Michael Haller, M.D., MS-CI

Associate Professor of Pediatrics // University of Florida Medical Center
Endocrinologist // Active NIH Investigator–Type 1 Diabetes

Dr. Haller has committed his academic career to developing safe and effective therapies for the prevention and reversal of Type 1 diabetes. His research focuses on predicting, preventing, and the disease through a team approach that focuses on translating findings from the laboratory bench to the patient’s bedside in a timely manner. Dr. Haller has been working with SAB as a source of thymocytes to produce a fully human antithymocyte globulin that can be used in Type 1 diabetes without the side effect from using an animal antibody.


After completing his undergraduate education at Duke University, Dr. Michael Haller returned to his native Gainesville, Florida where he completed medical school, residency training in pediatrics, and fellowship training in pediatric endocrinology. He first began working in Type 1 diabetes research during his first year of medical school and has since committed his academic career to developing safe and effective therapies for the prevention and reversal of Type 1 diabetes. Dr. Haller has published over 75 manuscripts and book chapters relating to Type 1 diabetes. He is currently funded by the NIH, the JDRF and The Helmsley Trust to support his work in developing combination therapies for Type 1 diabetes.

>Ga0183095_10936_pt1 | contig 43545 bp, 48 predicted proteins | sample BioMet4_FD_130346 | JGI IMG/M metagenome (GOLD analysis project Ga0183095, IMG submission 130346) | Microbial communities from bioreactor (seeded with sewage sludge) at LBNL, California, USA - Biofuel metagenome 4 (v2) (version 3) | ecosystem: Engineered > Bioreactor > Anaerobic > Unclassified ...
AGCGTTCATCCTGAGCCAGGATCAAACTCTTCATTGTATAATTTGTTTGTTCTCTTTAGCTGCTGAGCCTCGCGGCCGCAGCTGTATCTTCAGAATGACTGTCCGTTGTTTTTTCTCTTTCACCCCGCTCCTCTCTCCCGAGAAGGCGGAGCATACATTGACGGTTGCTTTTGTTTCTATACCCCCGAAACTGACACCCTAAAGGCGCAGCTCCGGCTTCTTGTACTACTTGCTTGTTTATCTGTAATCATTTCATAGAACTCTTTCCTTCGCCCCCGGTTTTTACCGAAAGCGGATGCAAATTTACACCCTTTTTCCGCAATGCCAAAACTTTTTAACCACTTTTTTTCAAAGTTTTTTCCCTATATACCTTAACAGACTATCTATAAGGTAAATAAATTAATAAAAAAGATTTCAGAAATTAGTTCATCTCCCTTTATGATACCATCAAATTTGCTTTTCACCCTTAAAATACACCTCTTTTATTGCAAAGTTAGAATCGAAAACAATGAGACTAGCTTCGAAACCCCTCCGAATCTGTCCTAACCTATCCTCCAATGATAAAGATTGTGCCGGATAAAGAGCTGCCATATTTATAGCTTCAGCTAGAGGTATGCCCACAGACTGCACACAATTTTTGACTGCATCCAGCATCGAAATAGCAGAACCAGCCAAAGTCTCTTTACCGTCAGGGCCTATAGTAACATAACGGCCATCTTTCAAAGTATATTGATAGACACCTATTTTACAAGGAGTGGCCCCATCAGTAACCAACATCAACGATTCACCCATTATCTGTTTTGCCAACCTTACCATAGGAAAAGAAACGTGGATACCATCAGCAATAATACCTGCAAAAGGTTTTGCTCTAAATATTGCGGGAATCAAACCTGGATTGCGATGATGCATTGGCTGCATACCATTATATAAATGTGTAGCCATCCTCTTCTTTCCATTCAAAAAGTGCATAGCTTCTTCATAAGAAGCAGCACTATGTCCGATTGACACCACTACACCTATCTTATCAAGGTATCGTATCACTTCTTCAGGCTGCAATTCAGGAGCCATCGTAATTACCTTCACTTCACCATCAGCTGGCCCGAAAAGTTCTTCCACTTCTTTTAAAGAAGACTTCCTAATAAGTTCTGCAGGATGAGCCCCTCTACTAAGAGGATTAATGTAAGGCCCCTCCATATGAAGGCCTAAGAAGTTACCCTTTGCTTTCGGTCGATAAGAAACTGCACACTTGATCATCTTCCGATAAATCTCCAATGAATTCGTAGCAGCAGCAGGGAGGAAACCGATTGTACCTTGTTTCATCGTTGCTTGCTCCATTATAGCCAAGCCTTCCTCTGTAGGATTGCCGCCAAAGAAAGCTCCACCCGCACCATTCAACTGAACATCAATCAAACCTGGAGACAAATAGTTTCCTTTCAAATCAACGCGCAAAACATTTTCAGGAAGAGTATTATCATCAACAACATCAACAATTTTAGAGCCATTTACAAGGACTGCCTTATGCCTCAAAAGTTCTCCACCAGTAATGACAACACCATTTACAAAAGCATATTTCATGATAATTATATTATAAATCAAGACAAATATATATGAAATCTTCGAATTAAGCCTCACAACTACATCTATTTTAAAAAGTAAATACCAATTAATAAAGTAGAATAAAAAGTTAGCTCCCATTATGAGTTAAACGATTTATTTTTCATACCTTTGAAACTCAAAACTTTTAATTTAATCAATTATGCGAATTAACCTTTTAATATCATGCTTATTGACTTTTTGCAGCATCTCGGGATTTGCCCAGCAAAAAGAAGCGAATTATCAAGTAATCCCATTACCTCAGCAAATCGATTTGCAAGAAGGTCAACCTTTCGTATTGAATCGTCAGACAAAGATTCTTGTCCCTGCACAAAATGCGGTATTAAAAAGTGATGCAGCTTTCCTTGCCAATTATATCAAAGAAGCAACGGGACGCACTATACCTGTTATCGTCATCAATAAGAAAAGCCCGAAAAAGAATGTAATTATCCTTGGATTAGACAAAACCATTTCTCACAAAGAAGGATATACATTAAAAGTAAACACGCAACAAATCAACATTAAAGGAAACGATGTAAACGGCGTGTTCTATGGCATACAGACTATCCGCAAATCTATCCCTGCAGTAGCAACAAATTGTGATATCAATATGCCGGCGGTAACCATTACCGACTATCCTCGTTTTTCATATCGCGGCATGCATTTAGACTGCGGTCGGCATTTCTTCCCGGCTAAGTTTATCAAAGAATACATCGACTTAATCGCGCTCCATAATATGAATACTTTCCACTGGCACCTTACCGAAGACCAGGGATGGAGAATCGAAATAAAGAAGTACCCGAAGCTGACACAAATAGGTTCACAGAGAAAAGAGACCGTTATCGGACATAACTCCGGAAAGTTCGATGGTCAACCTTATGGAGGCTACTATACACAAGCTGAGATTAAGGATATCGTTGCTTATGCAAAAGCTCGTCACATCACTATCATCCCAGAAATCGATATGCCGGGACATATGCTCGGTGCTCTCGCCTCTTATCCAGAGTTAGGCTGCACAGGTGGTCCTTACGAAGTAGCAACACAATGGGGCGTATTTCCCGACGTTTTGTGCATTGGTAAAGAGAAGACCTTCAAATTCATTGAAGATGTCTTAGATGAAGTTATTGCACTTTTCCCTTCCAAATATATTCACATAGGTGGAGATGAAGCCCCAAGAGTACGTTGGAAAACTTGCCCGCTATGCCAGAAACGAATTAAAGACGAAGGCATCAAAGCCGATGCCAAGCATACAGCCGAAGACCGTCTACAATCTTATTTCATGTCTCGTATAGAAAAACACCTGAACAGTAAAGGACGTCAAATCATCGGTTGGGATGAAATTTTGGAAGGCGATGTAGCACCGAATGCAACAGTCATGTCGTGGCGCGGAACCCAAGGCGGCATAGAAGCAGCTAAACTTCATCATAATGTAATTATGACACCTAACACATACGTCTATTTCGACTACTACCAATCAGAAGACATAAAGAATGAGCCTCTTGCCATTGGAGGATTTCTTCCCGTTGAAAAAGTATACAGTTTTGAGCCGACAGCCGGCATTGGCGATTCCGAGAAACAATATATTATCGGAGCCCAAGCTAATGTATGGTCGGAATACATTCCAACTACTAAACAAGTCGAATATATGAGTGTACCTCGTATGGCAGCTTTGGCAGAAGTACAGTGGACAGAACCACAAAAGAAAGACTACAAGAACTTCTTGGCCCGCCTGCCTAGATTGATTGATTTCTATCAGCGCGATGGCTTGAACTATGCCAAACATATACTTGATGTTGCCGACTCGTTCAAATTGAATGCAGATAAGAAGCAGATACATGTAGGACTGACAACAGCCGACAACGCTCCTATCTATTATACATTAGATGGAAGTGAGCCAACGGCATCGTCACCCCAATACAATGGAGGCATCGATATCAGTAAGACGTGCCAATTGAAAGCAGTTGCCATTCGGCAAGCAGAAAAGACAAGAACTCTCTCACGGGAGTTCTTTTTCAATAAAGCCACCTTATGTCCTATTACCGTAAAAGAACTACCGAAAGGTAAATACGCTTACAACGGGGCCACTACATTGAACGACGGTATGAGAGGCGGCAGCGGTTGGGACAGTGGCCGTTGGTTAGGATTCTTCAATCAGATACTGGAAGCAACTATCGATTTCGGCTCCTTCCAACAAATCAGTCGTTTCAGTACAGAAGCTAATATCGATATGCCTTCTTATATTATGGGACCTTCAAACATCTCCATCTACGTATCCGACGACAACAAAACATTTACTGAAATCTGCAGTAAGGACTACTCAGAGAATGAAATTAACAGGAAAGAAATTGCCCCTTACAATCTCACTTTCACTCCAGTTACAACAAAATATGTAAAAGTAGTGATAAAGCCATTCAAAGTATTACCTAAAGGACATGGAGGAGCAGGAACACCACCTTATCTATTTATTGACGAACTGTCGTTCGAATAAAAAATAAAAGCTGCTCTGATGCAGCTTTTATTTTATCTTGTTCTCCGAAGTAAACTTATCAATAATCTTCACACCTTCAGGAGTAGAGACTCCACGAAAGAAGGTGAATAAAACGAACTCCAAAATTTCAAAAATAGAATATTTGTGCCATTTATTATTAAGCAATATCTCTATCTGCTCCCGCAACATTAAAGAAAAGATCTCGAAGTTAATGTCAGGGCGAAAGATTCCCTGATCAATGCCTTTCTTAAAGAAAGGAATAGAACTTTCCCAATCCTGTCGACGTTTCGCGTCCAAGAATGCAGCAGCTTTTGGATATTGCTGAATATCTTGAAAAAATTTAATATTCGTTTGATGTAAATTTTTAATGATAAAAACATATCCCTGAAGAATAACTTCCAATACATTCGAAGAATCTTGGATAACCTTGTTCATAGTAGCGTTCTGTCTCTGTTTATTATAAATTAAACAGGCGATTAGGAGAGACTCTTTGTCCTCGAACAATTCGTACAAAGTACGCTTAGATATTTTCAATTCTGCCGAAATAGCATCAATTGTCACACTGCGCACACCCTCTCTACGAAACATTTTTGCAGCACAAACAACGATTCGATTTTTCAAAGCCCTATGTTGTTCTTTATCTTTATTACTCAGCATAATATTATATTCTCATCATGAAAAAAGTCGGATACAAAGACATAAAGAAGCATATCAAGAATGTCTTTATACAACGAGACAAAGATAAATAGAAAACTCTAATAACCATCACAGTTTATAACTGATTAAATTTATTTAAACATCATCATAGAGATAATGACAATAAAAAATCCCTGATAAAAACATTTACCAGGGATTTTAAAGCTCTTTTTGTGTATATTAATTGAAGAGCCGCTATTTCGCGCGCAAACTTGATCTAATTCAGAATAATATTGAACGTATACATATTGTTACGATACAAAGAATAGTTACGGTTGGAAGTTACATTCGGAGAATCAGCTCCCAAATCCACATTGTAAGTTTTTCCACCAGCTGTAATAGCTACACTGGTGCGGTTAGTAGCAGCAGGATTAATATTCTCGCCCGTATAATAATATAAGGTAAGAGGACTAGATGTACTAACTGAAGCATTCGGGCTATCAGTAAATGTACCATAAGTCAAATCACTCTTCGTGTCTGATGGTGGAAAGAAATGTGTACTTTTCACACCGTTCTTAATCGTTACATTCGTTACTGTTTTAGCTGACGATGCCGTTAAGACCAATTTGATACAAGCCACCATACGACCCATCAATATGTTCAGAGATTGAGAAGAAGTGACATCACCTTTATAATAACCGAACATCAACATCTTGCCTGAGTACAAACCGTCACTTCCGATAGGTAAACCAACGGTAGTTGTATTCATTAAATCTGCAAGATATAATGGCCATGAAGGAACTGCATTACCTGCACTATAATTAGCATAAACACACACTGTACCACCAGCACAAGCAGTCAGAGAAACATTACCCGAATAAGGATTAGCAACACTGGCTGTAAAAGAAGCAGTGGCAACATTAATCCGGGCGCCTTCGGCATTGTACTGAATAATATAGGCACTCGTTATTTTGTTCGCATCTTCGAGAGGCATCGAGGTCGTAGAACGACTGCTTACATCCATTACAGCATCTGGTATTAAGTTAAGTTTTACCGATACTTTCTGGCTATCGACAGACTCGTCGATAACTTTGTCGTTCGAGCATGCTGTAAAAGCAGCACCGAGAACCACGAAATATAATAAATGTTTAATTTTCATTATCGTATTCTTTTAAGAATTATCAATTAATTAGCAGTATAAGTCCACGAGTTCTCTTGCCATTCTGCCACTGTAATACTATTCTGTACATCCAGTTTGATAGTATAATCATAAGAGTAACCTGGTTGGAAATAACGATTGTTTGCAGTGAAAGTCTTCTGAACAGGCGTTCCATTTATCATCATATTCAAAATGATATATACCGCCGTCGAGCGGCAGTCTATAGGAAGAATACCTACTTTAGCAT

Dr. Haller is an active investigator in the NIH funded Type 1 Diabetes TrialNet and The Environmental Determinants of Diabetes in Youth (TEDDY) study. He is the PI of promising studies seeking to utilize combination therapies with antithymocyte globulin (ATG) and granulocyte colony stimulating factor (GCSF) in patients with both recent onset and established Type 1 diabetes. In addition, Dr. Haller served as the PI of a “first in man” study aimed at using autologous umbilical cord blood stem cells as a potential therapy for Type 1 diabetes.

In 2008, Dr. Haller, and his colleagues Dr. Desmond Schatz and Dr. Mark Atkinson received the Juvenile Diabetes Research Foundation’s (JDRF) highest award, the Mary Tyler Moore and S. Robert Levine Excellence in Clinical Research Award, for their team approach to developing therapies for Type 1 diabetes. Dr. Haller also received the Lawson Wilkins Clinical Scholar award, a JDRF innovative research award, a JDRF Early Career Clinically Oriented, and the ISPAD Young investigator award.